“Yea, I know that I am nothing; as to my strength I am weak; therefore I will not boast of myself, but I will boast of my God, for in his strength I can do all things.” – Alma 26:12
Moments before attempting to lift a new personal best and qualify for the U.S. Olympic women’s weightlifting team on March 4, Sarah Robles offered one of the most meaningful prayers of her life.
“Heavenly Father, I really need this lift to be on the Olympic team. Please give me the courage and strength I need to lift it,” the 23-year-old petitioned in her heart.
The total weight on the bar measured 144 kilograms (316 pounds), and as Robles heaved upward, she immediately thought, “There is no way.” Across the room, her coach and friend feared Robles would lose the bar.
Then with a burst of hidden strength, Robles recovered. She managed to clean and jerk the bar triumphantly over her head. She had done it — she was going to the 2012 London Games.
“Nobody thought I would make it,” she said. “I don’t know how it happened. It was like there were angels on the platform. The Lord answered my prayer in a way I probably didn’t deserve. I don’t think I will ever forget that prayer in my life.”
This scene illustrates the physical and spiritual strength of the No. 1-ranked female weightlifter in the United States.
Robles’ all-inclusive strength was developed through years of overcoming adversity. From growing up in humble circumstances, to caring for and losing loved ones and other personal challenges, Robles credits her family and faith in the gospel of Jesus Christ for giving her the fortitude to chase her dreams.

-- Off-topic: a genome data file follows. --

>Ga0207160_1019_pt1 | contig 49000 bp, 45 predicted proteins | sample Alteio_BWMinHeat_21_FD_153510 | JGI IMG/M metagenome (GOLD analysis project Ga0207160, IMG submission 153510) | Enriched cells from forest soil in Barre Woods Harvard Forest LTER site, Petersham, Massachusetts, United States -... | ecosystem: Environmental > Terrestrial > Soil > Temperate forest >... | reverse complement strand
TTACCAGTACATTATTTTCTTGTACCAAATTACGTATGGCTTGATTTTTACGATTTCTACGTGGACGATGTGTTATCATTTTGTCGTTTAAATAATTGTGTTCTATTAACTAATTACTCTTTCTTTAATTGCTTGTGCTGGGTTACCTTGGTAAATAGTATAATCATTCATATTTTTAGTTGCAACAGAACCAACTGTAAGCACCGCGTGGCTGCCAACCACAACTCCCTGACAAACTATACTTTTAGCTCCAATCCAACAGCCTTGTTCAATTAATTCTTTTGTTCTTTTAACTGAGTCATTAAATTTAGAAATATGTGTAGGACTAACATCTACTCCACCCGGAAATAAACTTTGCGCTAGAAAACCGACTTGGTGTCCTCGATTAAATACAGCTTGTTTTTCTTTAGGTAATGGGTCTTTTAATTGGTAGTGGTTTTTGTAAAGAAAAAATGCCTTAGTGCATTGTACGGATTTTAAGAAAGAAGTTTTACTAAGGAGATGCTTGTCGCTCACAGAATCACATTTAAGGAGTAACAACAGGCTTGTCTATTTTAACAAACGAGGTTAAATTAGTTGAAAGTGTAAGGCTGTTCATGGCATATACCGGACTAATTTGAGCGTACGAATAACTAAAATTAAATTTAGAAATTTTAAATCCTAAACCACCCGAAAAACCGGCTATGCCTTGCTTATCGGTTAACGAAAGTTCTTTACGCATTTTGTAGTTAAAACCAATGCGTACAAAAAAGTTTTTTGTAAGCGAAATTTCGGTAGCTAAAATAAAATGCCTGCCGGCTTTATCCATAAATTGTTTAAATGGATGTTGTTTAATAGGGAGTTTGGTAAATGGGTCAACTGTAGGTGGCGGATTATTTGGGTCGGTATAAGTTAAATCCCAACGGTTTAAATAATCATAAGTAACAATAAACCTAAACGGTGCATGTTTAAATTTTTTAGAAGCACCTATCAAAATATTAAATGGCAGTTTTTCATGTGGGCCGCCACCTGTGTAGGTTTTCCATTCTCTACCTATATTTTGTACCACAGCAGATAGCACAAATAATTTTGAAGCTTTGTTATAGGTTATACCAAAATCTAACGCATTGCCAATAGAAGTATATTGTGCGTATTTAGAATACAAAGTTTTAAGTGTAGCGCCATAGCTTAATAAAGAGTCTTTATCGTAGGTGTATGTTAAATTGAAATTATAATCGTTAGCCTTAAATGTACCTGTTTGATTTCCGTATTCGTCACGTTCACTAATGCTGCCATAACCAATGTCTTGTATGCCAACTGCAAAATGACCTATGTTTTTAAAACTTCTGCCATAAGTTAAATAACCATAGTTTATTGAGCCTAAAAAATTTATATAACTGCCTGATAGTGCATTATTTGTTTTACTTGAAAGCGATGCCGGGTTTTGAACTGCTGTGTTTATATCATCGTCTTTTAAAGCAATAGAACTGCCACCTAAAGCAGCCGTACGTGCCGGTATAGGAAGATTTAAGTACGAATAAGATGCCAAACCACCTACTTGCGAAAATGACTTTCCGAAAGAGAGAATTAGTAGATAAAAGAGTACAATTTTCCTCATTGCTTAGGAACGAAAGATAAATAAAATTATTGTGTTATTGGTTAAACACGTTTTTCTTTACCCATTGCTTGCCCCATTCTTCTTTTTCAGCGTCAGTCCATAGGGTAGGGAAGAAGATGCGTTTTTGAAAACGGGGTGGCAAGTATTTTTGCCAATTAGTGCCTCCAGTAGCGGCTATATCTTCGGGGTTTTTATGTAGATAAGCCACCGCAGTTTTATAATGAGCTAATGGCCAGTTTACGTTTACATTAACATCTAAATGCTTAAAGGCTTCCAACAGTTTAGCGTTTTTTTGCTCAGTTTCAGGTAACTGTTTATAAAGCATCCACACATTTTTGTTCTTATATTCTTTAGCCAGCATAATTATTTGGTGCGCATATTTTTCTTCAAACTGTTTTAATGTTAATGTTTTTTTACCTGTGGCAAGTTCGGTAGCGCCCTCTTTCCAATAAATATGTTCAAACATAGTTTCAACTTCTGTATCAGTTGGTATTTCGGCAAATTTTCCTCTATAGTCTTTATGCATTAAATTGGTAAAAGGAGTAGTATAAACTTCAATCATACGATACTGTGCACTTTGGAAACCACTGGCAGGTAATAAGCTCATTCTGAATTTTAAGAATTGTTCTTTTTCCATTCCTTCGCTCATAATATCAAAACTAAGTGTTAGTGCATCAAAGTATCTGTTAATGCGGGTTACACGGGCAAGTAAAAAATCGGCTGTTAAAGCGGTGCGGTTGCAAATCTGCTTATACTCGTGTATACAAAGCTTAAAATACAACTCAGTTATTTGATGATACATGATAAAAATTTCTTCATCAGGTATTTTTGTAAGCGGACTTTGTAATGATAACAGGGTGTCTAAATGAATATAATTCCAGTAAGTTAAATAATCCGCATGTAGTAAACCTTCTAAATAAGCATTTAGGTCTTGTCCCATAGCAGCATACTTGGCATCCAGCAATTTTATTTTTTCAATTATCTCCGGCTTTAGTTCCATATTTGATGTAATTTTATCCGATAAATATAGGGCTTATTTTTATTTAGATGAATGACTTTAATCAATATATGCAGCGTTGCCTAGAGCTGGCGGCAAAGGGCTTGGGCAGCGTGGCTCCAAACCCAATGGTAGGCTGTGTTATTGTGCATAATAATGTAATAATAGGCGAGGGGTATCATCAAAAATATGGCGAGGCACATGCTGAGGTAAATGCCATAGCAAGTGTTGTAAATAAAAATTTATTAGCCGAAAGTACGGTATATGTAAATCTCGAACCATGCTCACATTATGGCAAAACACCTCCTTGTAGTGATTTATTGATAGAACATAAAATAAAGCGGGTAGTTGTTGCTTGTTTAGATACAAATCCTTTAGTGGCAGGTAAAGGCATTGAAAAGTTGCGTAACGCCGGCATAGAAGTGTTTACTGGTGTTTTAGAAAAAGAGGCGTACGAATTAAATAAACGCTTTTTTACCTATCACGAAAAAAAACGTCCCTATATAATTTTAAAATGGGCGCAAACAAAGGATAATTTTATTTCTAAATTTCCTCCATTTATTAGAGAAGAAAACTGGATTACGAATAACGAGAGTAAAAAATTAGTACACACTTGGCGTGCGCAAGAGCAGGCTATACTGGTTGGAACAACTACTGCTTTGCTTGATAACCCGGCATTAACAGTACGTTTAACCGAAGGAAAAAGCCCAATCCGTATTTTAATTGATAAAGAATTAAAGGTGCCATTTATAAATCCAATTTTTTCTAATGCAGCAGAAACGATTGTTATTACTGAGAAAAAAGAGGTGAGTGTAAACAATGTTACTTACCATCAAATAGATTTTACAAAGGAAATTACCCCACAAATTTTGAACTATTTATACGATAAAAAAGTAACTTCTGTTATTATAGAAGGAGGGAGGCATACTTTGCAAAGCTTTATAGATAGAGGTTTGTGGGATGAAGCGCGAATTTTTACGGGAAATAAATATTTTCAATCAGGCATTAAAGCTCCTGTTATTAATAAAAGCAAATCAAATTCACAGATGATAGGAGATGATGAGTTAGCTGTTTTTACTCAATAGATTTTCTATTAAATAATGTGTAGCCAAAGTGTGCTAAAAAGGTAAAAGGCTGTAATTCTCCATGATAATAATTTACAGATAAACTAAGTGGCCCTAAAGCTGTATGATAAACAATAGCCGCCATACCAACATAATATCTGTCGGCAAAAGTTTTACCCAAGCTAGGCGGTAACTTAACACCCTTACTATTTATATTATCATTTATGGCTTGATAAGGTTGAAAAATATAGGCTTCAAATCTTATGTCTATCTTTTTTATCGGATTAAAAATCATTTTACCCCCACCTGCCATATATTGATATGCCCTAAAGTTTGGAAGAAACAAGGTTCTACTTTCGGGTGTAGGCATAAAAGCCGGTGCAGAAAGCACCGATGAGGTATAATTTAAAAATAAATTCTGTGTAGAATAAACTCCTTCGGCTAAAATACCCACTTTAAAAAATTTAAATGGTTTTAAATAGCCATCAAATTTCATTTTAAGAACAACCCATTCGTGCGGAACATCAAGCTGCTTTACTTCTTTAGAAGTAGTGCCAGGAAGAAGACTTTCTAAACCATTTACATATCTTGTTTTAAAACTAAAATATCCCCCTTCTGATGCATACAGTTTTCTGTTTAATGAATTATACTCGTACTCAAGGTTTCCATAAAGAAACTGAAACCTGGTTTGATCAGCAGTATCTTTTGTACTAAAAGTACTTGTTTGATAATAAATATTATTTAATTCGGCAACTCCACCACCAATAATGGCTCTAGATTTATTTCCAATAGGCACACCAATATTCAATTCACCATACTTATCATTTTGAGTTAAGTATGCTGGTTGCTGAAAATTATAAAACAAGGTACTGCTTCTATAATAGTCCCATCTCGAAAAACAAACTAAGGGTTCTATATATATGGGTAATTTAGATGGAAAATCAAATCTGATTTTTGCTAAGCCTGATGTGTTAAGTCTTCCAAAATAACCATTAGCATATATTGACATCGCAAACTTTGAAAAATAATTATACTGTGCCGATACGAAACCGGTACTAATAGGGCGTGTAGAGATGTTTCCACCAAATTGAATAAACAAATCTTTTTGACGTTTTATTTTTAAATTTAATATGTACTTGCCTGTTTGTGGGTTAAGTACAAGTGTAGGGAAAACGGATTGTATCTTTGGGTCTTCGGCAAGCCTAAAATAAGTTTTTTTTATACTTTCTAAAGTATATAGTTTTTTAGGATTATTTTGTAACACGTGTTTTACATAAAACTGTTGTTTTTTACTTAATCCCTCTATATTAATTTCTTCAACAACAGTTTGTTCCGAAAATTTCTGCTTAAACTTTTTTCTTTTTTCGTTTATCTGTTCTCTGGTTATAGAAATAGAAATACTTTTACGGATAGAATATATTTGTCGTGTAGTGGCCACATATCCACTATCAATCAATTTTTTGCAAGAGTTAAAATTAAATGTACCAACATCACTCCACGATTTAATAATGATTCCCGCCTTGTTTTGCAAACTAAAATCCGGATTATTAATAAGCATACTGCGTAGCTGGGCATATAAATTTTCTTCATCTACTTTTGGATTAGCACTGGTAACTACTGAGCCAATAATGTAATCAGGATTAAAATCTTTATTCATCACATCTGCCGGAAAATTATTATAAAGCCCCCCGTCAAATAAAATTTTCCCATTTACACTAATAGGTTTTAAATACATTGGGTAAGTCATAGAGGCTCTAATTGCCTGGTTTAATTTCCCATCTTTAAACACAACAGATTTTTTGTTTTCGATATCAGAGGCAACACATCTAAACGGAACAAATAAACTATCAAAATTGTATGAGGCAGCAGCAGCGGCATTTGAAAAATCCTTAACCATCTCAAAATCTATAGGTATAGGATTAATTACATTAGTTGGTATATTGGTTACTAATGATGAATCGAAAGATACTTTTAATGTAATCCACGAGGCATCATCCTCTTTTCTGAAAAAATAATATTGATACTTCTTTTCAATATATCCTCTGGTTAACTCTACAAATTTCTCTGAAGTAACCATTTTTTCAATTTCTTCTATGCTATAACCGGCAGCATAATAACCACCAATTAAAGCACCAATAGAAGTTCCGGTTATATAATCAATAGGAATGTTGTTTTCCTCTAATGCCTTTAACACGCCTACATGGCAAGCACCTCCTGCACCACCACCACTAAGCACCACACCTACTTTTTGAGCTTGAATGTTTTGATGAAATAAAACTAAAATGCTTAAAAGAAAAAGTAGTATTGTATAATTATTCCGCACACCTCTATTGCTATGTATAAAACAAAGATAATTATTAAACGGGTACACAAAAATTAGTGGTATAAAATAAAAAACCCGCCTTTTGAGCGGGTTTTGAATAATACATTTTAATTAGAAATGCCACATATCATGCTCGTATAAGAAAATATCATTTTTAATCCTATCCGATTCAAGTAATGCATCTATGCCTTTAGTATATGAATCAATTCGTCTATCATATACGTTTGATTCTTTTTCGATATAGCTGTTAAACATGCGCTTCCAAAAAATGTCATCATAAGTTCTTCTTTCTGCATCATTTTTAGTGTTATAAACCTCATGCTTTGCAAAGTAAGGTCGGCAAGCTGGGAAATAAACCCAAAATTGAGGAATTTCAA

“I don’t know how I’ve done it. It’s taken a long time to recognize my place and purpose,” Robles said. “The LDS Church has played a big role. It has given me a support system, an outlet and perspective for what I’m doing. It’s helped me know where my priorities should be.”
Joy Robles gave birth to her 10-pound, 14-ounce baby daughter, Sarah, without any pain medication in 1988.
“Yeah, it wasn’t pleasant,” Joy said. “Her whole life she has been bigger. People expected more of her because she looked older than she was.”
Because she was taller and heavier, Sarah Robles endured frequent teasing from other kids. Her grandfather helped her feel better by saying, “They don’t know who you are. Tell them you are Ed TarBush’s granddaughter.”
Sarah Robles was raised in Desert Hot Springs and San Jacinto, Calif., surrounded by sickness and suffering. Her grandmother had multiple sclerosis, her grandfather had diabetes and her father, Dennis, had Buerger’s disease, a rare disease in which blood vessels of the hands and feet become blocked.
Most of Dennis Robles’ health problems stemmed an addiction to alcohol, Sarah said. During her young life, he was hospitalized for liver failure. When she was 11, corrective surgery on her father’s legs led to a blood clot in his brain and he had a stroke. He also experienced kidney failure. The stroke left him permanently disabled and unable to communicate. Joy Robles quit her job to provide constant care for her husband for the next six years. During that time, the family basically survived on Social Security and military benefits (her father had served in the U.S. Air Force), Sarah recalled.
As a result, Sarah’s parents rarely saw her compete in the throwing events with the high school track and field team. It was a difficult period in all their lives that forced Sarah to grow up fast.
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